In addition, we note that the district court mischaracterized SIA's motion as one that sought to have Citibank held in contempt of the court's original order. Based on this mischaracterization, the district court concluded that SIA was required to initiate a new case under Fed.R.Civ.P. 4. According to the district court's analysis, SIA was propagating a "bizarre procedure" aimed at "piggy-backing" Citibank on to the district court's original order. In fact, SIA sought prospective relief under the All Writs Act. Consistent with the procedural requirements in an All Writs Act case, SIA fulfilled the notice requirement by service of its motion papers on Citibank. See In re Baldwin, 770 F.2d at 340. Thus, the district court's rebuke of SIA for not filing an entirely new complaint against Citibank was inappropriate.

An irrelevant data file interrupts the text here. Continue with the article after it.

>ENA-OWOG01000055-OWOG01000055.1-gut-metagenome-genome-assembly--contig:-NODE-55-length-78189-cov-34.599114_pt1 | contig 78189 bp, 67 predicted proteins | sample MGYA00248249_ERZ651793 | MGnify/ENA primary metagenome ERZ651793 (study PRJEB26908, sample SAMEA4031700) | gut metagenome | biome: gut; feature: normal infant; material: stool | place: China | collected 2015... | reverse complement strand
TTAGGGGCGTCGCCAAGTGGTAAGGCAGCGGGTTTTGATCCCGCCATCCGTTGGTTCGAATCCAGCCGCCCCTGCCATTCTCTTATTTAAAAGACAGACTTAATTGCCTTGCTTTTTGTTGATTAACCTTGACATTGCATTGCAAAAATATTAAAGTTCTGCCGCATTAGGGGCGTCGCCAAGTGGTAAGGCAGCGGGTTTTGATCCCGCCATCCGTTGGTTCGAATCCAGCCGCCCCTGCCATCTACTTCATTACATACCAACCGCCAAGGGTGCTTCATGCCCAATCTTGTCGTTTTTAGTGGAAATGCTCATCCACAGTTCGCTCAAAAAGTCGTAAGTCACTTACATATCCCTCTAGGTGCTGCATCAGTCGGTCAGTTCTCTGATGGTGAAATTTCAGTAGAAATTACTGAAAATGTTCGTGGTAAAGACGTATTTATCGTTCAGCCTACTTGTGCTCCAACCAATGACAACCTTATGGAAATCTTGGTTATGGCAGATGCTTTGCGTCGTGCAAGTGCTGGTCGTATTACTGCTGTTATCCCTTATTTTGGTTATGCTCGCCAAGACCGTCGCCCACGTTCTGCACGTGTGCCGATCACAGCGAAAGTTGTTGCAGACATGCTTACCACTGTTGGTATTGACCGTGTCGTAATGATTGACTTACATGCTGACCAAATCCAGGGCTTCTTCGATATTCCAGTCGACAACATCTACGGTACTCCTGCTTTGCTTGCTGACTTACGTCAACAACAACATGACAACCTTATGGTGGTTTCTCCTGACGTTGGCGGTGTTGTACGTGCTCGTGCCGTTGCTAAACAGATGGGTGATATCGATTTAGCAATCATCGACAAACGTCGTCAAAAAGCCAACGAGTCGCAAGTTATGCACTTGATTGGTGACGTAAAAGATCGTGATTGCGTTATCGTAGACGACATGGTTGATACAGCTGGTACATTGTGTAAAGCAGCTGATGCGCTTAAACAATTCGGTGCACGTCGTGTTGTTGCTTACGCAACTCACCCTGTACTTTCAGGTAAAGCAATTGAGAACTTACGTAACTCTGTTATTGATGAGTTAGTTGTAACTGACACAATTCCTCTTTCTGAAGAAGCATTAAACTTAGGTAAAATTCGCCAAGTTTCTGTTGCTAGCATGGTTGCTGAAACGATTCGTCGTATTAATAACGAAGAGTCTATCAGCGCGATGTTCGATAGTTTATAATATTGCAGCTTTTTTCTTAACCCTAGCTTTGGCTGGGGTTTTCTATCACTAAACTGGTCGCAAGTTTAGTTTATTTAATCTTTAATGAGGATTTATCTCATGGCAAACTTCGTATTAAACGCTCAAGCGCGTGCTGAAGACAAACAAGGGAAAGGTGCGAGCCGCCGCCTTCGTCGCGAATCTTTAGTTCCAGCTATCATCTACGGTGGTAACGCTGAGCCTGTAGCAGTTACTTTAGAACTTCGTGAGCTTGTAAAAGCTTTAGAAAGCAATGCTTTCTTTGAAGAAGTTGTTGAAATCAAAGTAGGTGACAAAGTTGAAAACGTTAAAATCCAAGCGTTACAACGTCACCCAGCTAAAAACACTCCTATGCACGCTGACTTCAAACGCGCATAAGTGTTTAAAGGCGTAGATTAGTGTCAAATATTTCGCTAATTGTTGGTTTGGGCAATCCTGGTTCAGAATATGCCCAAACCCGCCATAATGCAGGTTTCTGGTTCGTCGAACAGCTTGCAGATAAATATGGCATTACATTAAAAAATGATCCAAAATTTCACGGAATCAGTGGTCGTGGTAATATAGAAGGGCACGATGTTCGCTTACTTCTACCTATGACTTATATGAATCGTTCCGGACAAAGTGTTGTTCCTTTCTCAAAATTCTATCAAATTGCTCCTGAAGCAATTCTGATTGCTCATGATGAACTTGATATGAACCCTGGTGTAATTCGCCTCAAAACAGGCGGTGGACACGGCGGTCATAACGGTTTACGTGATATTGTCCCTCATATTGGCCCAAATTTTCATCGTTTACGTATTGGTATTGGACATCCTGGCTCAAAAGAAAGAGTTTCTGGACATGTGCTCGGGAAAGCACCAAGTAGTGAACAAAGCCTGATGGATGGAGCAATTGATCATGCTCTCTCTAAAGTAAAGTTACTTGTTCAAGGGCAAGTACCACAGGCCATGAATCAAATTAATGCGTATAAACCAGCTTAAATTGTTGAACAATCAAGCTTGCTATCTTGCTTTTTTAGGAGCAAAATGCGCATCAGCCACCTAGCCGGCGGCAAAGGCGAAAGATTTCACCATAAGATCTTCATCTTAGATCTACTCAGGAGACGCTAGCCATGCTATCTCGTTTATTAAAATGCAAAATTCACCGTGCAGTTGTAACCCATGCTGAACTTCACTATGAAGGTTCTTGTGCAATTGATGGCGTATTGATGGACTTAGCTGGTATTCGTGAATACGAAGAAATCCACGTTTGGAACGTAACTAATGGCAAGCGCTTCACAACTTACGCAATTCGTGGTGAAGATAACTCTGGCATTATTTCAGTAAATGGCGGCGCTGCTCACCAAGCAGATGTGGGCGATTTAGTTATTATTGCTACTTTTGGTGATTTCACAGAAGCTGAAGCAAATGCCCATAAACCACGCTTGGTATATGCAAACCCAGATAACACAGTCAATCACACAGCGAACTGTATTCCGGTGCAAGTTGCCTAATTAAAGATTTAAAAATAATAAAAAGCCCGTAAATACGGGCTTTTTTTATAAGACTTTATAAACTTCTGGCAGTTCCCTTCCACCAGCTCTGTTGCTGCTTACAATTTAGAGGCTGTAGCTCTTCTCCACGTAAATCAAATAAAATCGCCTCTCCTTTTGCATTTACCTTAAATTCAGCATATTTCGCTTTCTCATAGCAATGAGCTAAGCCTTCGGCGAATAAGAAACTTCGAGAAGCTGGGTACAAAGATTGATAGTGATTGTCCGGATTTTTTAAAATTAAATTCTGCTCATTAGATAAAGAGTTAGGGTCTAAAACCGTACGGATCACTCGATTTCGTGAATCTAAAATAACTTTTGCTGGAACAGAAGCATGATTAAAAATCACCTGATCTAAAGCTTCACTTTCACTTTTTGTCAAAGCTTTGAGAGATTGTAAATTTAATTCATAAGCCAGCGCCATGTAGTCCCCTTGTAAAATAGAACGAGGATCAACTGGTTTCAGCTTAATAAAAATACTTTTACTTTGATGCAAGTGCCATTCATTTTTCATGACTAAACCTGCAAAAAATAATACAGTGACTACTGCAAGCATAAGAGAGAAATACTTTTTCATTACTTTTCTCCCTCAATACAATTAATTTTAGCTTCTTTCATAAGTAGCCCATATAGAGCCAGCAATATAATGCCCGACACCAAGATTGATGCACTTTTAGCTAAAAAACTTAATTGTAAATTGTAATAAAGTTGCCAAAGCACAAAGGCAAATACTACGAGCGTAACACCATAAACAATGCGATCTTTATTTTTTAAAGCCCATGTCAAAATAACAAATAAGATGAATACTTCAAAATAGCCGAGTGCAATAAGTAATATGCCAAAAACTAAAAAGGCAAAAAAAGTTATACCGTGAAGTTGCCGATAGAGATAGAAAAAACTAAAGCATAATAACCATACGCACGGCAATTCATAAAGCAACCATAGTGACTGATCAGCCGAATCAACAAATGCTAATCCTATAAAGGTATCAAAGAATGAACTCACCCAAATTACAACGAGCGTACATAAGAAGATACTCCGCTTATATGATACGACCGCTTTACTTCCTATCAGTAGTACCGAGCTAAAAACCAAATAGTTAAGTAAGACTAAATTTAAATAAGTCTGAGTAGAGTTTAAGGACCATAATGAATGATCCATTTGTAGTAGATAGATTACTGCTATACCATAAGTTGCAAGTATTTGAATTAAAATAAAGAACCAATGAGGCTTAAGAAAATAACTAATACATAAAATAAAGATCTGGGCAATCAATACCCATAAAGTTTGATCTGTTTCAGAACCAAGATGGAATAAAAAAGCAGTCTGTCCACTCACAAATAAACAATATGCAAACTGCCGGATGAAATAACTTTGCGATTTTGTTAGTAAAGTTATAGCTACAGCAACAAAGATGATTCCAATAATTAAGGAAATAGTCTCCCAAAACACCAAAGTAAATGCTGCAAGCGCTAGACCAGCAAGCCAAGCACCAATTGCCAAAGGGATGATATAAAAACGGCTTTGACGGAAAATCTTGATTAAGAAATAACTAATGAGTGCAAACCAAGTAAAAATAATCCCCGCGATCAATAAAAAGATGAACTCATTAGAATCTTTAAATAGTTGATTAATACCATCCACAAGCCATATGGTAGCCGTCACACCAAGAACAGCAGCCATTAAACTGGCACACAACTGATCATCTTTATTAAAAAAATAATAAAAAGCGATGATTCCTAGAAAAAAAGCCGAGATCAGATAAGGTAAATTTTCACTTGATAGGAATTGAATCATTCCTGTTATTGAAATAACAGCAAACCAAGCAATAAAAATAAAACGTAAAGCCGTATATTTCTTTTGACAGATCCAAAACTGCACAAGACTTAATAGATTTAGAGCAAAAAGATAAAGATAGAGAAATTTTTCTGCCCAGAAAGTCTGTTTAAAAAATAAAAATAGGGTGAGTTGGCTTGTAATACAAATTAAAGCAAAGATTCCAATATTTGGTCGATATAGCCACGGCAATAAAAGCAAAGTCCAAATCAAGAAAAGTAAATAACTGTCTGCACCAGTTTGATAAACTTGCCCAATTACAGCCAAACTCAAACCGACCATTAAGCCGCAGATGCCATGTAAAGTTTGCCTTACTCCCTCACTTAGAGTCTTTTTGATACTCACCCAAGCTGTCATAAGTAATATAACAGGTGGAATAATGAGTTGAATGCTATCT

Finally, we observe the absence in the record of any indication that in imposing the sanction, sua sponte, the district court gave notice to SIA or Weidner. A district court's failure to provide adequate notice and the opportunity to be heard would in itself provide the ground for reversal of an order imposing sanctions. See Sanko Steamship Co., Ltd. v. Galin, 835 F.2d 51, 52-53 (2d Cir.1987) (citing Oliveri v. Thompson, 803 F.2d 1265, 1280 (2d Cir.1986), cert. denied, 480 U.S. 918, 107 S.Ct. 1373, 94 L.Ed.2d 689 (1987)). Such a deprivation of the minimum due process cannot be overlooked.
For all the reasons discussed above, we reverse that part of the order of the district court which imposed the Rule 11 sanction on James B. Weidner, Esq.